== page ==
|Jul 30, 2010, 10:06 AM|
Thanks for that...
I may just not have!
I'll get to the polishing bit this weekend!
Hey, look Adam...
A new polishing tool!
It may appear as if I don't listen very well...
But, I do ponder these things!
|Jul 31, 2010, 01:02 PM|
It's a dish washing foam scrubber!
That's what was lying about.
Alternatively, I could cut my wife's cushions open!!!
|Jul 31, 2010, 01:06 PM|
United States, CA, Berkeley
Joined Feb 2007
nice canopy cutout Johann... did you use a bandsaw to do it? Looks like you got a nice symmetric result.
I'm in the midst of trying to finish my Strega.. my Sally mold is taunting me from the shelf.
|Jul 31, 2010, 01:29 PM|
Well it's almost done...
A few more wax layers, and we can move on!
The mould is looking great!
Something about looking at your new born.....
|Jul 31, 2010, 01:54 PM|
I have a similar one on the bench,
It needs repairing after a bad tumble!!!
It's just not the same....
and a whole list more!
I cut the canopy with a dremel cutting blade and made good with a dremel sanding disk!
(difficult angles... Still trying to get rid of all the sanding dust!)
|Jul 31, 2010, 02:40 PM|
Phenomenal Job!!! Looking better and better every time you post Johann. That fuse mold could almost do double duty as a shorty paddle with its shape. How did that DIY buffing disk work out for you, worth the effort?
I also was wondering how you got such a nice systematical cut (I still haven't cut into my canopy mold because I don't really know how to make a symmetrical cut or draw one for that matter).
|Jul 31, 2010, 03:55 PM|
He describes it better than I..
That's what inspired me to do my first mould!
I was to scared to cut the mould, but it's not a big issue, and will make your life a lot easier...
I battled trying to do internal seams...
Once you have the canopy opening...
It's a piece of cake!
|Jul 31, 2010, 05:34 PM|
|Jul 31, 2010, 10:52 PM|
And now for something completely different...
So far, Johan's mold is amazing -- a thing of beauty. I can't wait to see how it works out.
I'm still working on the "poor man's Sally". A few practice pods behind me, it's time to start on the real thing.
Disclaimer: This is the first time I've worked on a lost foam pod, and my fiberglass experience is similarly limited. You can probably learn more from my mistakes than my knowledge.
The sleeve material I'm using is 1.5" Carbon/FGlass hybrid woven sleeve material from Soller Composites http://www.sollercomposites.com. After shaping the foam pod [and cutting the wing-cutout before shaping (thanks for that tip, Steve)], I inserted some coroplast and foam into the wing cutout so that the compression of the sleeve didn't distort the pod. I used two layers of the sleeve, drying and trimming the first layer before applying the second. Then topcoated with another layer of epoxy. The nose shows some crimps from the cable tie that I used, but hey, this is a Sally, not a hotliner. I opted to leave them rather than compromising the strength of the nose -- the way I land, the nose needs all its strength.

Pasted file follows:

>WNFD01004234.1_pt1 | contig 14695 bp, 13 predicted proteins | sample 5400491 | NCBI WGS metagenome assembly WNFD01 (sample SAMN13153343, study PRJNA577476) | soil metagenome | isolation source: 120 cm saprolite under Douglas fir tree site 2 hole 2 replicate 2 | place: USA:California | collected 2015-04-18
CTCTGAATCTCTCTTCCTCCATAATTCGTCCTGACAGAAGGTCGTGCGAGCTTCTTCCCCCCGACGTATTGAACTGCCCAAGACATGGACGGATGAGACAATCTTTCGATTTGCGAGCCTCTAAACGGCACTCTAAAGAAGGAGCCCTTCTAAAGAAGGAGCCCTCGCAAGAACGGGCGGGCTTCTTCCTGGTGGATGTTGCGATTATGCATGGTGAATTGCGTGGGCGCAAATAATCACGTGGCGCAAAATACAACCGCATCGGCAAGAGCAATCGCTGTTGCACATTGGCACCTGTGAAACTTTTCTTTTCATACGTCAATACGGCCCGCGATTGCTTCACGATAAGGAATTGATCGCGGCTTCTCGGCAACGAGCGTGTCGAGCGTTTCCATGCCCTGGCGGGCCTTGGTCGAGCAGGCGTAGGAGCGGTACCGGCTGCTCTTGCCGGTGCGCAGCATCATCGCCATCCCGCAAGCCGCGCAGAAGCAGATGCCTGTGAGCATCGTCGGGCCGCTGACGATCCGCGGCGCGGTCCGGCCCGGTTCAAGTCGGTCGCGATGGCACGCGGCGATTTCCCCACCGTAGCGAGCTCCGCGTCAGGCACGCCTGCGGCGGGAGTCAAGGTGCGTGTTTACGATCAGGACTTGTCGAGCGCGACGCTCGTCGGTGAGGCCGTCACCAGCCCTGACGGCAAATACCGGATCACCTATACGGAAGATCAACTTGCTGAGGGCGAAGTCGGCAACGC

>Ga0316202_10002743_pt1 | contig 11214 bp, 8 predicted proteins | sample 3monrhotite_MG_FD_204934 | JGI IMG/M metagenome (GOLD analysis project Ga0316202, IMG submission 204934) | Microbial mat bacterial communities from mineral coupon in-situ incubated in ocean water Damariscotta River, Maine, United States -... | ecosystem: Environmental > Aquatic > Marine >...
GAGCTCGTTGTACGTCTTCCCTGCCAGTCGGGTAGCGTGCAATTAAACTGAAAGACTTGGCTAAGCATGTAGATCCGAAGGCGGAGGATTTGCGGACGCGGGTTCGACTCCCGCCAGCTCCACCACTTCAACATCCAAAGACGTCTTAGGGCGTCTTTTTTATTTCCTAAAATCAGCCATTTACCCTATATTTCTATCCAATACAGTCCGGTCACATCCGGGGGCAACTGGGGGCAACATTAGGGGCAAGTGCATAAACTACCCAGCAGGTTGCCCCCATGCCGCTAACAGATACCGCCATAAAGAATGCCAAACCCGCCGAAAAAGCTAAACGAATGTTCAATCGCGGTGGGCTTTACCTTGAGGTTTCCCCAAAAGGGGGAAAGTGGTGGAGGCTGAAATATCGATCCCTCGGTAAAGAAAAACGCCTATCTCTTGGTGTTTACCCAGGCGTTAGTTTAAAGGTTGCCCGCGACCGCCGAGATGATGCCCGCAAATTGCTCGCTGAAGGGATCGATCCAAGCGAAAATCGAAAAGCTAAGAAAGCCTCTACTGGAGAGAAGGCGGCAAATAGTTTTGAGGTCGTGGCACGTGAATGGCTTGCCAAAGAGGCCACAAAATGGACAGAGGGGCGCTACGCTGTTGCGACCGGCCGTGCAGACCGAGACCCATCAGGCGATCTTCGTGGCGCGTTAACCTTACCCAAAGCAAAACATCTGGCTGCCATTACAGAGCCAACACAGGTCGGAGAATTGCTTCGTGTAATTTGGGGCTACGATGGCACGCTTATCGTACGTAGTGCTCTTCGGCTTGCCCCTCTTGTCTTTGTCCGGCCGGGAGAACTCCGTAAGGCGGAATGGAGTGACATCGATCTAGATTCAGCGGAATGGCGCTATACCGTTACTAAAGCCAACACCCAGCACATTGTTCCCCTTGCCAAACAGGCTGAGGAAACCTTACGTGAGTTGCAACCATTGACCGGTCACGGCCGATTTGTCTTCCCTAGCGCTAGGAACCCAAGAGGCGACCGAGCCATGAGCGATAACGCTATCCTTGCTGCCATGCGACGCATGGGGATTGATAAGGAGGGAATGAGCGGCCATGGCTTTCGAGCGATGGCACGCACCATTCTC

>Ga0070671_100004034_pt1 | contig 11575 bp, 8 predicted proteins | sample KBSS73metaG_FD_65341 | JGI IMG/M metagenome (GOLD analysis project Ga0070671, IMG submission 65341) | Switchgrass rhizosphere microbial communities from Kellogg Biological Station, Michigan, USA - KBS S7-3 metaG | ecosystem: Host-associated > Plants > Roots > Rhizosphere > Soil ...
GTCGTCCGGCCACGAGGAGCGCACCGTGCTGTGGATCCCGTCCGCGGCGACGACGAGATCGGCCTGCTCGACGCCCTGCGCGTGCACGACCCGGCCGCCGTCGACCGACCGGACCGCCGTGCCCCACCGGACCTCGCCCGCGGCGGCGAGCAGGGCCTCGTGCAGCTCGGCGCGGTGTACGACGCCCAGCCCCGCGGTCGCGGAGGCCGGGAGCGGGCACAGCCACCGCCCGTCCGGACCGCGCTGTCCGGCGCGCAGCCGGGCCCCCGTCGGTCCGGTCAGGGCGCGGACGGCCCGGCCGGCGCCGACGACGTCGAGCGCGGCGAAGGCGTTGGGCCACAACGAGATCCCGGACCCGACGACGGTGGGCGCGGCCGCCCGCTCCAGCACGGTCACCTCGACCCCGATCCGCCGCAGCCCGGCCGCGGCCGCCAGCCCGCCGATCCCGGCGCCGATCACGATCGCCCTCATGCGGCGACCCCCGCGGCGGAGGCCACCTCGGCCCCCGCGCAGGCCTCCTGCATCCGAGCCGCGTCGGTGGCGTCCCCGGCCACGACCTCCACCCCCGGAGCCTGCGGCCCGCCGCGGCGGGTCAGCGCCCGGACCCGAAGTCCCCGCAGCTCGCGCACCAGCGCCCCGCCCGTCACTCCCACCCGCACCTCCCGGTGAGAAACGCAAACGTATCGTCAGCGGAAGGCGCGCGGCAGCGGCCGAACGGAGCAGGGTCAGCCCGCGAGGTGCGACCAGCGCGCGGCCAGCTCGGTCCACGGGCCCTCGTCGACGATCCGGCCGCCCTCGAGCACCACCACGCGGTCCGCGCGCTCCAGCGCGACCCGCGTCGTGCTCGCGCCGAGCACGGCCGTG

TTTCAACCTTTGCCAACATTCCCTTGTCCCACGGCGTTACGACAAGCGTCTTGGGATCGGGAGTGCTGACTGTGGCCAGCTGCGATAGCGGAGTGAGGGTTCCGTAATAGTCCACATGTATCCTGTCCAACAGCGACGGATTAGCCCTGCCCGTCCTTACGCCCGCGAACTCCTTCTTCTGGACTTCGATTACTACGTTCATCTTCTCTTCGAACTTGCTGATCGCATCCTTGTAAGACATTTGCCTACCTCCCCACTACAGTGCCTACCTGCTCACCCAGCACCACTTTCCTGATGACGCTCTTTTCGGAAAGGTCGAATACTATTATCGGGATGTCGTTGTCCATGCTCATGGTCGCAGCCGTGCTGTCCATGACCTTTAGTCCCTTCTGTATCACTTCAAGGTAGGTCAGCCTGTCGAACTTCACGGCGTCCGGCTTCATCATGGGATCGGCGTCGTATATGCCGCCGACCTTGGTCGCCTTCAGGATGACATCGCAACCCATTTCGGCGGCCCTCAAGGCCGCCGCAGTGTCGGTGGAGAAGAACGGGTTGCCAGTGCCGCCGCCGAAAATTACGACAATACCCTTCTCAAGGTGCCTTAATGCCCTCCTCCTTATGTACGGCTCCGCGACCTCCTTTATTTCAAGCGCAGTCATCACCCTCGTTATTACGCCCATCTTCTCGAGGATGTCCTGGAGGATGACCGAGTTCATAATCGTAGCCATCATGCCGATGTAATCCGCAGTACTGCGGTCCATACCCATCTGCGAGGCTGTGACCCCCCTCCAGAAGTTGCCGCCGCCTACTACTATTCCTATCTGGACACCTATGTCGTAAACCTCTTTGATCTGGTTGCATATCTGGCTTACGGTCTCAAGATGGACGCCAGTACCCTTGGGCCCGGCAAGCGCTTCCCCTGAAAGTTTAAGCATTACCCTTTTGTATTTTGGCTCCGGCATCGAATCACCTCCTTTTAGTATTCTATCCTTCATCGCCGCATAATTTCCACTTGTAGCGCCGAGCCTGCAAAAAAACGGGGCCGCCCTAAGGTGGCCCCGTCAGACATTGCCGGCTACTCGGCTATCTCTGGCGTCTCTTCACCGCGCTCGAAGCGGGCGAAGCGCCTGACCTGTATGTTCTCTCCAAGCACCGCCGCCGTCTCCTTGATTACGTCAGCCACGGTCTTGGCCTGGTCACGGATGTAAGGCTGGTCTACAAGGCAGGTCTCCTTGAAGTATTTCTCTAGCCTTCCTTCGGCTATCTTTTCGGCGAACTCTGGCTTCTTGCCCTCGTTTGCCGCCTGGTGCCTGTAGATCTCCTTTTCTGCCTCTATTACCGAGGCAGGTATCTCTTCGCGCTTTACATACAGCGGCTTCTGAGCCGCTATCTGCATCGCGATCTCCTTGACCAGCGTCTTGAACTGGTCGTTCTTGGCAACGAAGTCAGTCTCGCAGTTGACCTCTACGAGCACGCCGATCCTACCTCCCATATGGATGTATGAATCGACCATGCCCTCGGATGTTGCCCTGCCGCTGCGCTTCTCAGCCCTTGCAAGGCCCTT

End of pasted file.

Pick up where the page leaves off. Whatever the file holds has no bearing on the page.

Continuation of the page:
Let it set up in my cool damp basement (hey, it's summer here) and then completed the cure for 24 hours in my oven in the kitchen, which has a "bread raising" setting of 100 degrees F, perfect for epoxy!
I then used my Dremel Multimax tool to trim the end and the wing-cutout. I originally bought this tool to trim some woodwork for my ceramic floor. It cuts with a vibrating motion and not a spinning blade, so it worked really well for the curves of the wing-cutout. The coroplast worked well to help to define the edge of the cutout as I was trimming the fiberglass.
Once trimmed up, I sawed the pod in half, as Steve suggested, and then melted the foam. Came out clean and nice, with a weight of the pod shell of 32.7g.
More to come...
|Aug 01, 2010, 12:38 AM|
Looking great! that sock looks well posh
Lost foam isnt a poor mans approach, its just different. You get quick results, its easy, has very little cost involved and isnt labour intensive... the perfect solution for us guys building the odd plane now and again.
If you're building a whole squadron like our Joan then a mould is worth the time and investment.
Keep it up!
I hope alls well down south, not alot going on in grey cornwall at the moment, I seem to have angered the wind gods
Your mould is looking top notch, you're getting good at this lark aint ya , cant wait to see the first fuz pulled.
take it easy
|Aug 01, 2010, 09:54 AM|
Thanks, Steve. So the pod's almost complete -- gotta think about the wing.
Steve, did you bag two halves separately and then fg them together, or did you glue the foam and bag it as a complete wing?
Any structural additions, except what's listed on posting #1 as a couple of CF tows?
|Aug 01, 2010, 10:02 AM|
I bag the wing as one, its the best way all round.
I only added the carbon tows and 200g glass leading edge.
If you're going light weight you dont need anything extra, in fact I doubt I needed the carbon tows!
|Aug 01, 2010, 11:08 AM|
I think we share the same wizard as regards wind!!!
It's been all in directions lately (mostly the wrong direction)
If any at all!
But there is hope.....
Our windy season starts in September!
The Sally's are looking great!
I like your pod Dave!
|Aug 01, 2010, 04:41 PM|
Did not go that well..
Difficult corners and steep narrow sides!
I also tried a new epoxy resin that flashed off halfway..
I think it may work.
The layup is very light with:
Splooge in the corners
1x50g veil cloth
Odd bits were used to reinforce the canopy lip, tail and shoulder areas.
With such a thin lay-up, I'm a bit concerned getting it out of the mould in one piece, as the first ones tend to "stick" a bit!
I'm just waiting for it to cure a bit before trimming...
I'll spray Daron's Wasabi fuse whilst I wait...
(my favorite job)
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